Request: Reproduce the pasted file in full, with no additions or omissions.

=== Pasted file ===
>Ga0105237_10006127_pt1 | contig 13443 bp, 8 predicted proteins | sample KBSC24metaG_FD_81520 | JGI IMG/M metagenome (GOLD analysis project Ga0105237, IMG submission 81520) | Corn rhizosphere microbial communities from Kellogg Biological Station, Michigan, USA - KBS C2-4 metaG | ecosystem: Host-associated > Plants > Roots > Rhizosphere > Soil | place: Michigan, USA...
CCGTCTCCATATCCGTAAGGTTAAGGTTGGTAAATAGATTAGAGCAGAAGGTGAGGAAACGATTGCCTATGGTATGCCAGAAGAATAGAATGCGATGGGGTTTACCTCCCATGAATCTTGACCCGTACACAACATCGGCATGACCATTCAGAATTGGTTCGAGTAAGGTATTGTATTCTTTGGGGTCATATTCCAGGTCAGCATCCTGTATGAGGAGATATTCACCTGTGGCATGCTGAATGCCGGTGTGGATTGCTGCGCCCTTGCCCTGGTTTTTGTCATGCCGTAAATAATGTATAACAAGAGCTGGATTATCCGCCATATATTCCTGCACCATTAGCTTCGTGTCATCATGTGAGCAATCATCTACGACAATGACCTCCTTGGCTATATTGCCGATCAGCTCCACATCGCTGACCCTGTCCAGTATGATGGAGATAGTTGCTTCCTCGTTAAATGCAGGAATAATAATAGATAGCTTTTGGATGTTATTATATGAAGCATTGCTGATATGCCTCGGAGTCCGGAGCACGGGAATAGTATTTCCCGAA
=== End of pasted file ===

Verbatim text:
>Ga0105237_10006127_pt1 | contig 13443 bp, 8 predicted proteins | sample KBSC24metaG_FD_81520 | JGI IMG/M metagenome (GOLD analysis project Ga0105237, IMG submission 81520) | Corn rhizosphere microbial communities from Kellogg Biological Station, Michigan, USA - KBS C2-4 metaG | ecosystem: Host-associated > Plants > Roots > Rhizosphere > Soil | place: Michigan, USA...
CCGTCTCCATATCCGTAAGGTTAAGGTTGGTAAATAGATTAGAGCAGAAGGTGAGGAAACGATTGCCTATGGTATGCCAGAAGAATAGAATGCGATGGGGTTTACCTCCCATGAATCTTGACCCGTACACAACATCGGCATGACCATTCAGAATTGGTTCGAGTAAGGTATTGTATTCTTTGGGGTCATATTCCAGGTCAGCATCCTGTATGAGGAGATATTCACCTGTGGCATGCTGAATGCCGGTGTGGATTGCTGCGCCCTTGCCCTGGTTTTTGTCATGCCGTAAATAATGTATAACAAGAGCTGGATTATCCGCCATATATTCCTGCACCATTAGCTTCGTGTCATCATGTGAGCAATCATCTACGACAATGACCTCCTTGGCTATATTGCCGATCAGCTCCACATCGCTGACCCTGTCCAGTATGATGGAGATAGTTGCTTCCTCGTTAAATGCAGGAATAATAATAGATAGCTTTTGGATGTTATTATATGAAGCATTGCTGATATGCCTCGGAGTCCGGAGCACGGGAATAGTATTTCCCGAA